A nursing home in Connecticut is recovering from a significant coronavirus outbreak, after 89 residents and staff tested positive for the virus, facility leadership reported Monday.
The outbreak at Geer Nursing and Rehabilitation Center in North Canaan, Connecticut, began in late September. Eight residents with "serious underlying health issues" died as a result of the outbreak, nursing home leadership said in a statement.
They said 78 residents and staff have since recovered since testing positive, and there are now only three active cases within the community of individuals living within the nursing home.
"We are encouraged to see only 3 active cases of covid-19 remaining within our nursing home. Of the total 67 residents affected over the course of this outbreak, 56 are fully recovered and off isolation. Sadly, we have lost 8 individuals with serious underlying health issues to Covid," Kevin O'Connell, the Geer Village Senior Community CEO, wrote.
Facility leaders said 87 of the 89 infected residents and staff were fully vaccinated, so leaders are "obviously concerned we experienced some level of waning immunity."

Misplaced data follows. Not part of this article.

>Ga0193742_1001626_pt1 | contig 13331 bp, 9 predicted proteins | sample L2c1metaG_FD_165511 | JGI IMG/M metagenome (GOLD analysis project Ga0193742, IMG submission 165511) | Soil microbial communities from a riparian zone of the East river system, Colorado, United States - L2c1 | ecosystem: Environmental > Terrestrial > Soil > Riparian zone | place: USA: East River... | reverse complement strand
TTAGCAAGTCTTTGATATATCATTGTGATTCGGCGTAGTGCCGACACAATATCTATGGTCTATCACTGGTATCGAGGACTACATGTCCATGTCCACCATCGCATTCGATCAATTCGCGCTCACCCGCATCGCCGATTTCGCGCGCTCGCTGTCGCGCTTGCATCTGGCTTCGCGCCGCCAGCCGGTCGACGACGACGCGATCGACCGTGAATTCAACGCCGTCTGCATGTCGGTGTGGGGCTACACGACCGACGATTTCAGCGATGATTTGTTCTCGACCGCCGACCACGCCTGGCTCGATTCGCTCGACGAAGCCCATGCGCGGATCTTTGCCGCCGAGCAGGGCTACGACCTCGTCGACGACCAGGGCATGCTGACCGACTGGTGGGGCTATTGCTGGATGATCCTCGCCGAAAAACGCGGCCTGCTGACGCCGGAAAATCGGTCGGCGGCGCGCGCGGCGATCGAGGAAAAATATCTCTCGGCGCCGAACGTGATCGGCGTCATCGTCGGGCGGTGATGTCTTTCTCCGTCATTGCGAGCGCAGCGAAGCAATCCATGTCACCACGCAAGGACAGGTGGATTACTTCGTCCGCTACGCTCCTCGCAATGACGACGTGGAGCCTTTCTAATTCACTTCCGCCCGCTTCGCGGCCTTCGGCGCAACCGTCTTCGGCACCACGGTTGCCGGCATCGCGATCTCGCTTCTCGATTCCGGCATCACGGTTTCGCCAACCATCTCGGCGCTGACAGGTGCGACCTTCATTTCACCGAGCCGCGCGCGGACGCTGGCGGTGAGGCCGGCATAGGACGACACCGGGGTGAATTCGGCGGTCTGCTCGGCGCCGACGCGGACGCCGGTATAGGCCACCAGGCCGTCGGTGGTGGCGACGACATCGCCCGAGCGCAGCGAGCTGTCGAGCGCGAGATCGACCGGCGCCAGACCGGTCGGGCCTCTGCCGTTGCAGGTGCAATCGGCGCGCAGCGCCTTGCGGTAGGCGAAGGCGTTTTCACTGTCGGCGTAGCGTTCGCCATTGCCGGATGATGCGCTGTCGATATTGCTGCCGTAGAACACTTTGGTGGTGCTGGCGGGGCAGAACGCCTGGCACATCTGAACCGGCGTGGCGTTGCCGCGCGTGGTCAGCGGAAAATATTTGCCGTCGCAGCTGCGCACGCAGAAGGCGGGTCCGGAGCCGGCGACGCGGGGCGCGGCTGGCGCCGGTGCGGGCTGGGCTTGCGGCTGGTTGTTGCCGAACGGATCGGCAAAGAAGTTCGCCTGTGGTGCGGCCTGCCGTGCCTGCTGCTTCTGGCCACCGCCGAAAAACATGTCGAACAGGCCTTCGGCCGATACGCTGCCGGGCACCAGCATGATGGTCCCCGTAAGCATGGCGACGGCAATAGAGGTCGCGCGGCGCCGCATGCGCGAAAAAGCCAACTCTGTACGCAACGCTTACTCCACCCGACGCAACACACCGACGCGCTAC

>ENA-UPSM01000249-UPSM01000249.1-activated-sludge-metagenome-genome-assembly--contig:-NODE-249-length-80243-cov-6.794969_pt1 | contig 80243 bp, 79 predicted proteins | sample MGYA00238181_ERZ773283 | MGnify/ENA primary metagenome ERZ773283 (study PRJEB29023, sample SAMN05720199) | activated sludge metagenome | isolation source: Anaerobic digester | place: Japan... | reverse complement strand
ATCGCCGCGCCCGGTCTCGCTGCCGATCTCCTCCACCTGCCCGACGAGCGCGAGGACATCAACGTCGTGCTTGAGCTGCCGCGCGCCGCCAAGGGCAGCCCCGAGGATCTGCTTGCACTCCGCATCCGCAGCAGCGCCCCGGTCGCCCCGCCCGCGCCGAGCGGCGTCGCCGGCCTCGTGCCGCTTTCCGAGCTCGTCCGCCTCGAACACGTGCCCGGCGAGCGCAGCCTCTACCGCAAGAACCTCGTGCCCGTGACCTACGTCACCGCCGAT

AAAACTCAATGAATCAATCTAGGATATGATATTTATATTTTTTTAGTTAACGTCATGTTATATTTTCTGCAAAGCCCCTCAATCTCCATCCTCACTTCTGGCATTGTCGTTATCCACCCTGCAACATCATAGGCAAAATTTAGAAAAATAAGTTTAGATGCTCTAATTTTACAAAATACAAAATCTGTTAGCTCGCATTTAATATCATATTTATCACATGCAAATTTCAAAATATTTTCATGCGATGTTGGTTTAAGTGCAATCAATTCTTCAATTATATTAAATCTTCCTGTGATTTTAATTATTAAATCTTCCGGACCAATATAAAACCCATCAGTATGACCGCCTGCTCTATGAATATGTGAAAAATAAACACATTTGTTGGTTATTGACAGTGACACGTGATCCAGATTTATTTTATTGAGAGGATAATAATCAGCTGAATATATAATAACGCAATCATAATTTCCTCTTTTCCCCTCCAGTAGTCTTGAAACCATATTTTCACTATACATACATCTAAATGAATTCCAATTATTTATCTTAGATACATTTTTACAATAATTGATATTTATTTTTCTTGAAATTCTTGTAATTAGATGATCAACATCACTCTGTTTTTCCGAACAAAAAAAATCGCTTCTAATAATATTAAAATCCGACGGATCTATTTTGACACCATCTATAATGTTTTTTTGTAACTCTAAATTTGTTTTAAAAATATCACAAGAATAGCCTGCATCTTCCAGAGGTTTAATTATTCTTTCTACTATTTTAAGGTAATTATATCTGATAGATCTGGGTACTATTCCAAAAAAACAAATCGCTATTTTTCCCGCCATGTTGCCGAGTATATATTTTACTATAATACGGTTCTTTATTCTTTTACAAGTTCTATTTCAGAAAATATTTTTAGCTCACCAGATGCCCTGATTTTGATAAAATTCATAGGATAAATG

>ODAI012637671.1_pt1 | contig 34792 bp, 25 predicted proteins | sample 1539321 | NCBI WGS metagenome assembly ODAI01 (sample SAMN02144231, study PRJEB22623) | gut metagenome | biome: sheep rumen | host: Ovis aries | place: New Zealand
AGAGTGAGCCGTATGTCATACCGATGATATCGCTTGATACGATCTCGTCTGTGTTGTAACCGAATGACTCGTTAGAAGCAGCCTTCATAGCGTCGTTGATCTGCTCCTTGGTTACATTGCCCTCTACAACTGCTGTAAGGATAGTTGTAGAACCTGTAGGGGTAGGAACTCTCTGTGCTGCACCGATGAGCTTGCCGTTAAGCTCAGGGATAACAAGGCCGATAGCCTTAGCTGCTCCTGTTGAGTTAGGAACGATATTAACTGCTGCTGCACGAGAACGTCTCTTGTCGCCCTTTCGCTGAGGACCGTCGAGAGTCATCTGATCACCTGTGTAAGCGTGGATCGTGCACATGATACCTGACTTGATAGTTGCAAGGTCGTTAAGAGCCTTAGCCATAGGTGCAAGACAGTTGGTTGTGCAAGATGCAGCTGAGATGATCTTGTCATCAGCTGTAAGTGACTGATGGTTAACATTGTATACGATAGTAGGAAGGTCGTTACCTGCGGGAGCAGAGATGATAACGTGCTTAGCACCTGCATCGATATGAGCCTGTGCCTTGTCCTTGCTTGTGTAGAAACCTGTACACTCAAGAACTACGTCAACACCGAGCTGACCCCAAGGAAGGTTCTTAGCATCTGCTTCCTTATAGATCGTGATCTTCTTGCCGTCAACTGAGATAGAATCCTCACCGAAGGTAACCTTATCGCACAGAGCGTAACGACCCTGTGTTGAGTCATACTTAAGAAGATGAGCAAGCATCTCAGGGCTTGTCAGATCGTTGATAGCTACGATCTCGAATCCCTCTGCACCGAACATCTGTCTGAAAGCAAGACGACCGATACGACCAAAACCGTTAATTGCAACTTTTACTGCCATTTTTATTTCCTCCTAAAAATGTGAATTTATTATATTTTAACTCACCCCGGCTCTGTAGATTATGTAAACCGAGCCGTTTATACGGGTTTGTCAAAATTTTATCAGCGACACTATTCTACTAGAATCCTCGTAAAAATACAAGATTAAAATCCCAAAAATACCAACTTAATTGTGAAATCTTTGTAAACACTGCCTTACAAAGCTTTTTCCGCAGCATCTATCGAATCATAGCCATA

The outbreak occurred prior to boosters being made available, O'Connell told ABC News.
"We had it scheduled for Nov. 2, and then that got put aside because of the pandemic," O'Connell said, stressing that officials from the nursing home reached out to Walgreens "right away," when they were told that the booster was made available to residents.
However, O'Connell said that scheduling booster shots can be logistically complicated, because it entails coordinating it for all the staff and residents. "It takes a while to get that all set up," he said.
Booster shots will be made available to all eligible staff and residents when there are no new positive cases for two full weeks.
"We're following the guidance of the Department of Health," said O'Connell, "and they do not recommend providing booster to anybody with active infections for 14 days after the outbreak."
The CDC currently recommends that all individuals, 18 and older, who live in long-term care facilities, receive a COVID-19 booster shot, given the fact that residents are likely to live closely together, and are often older adults with underlying medical conditions, which cause them to be at "increased risk of infection and severe illness from COVID-19."
"We continue to monitor the situation closely and will provide updates for residents, staff, families and community stakeholders as the situation changes," officials from the home said over the weekend.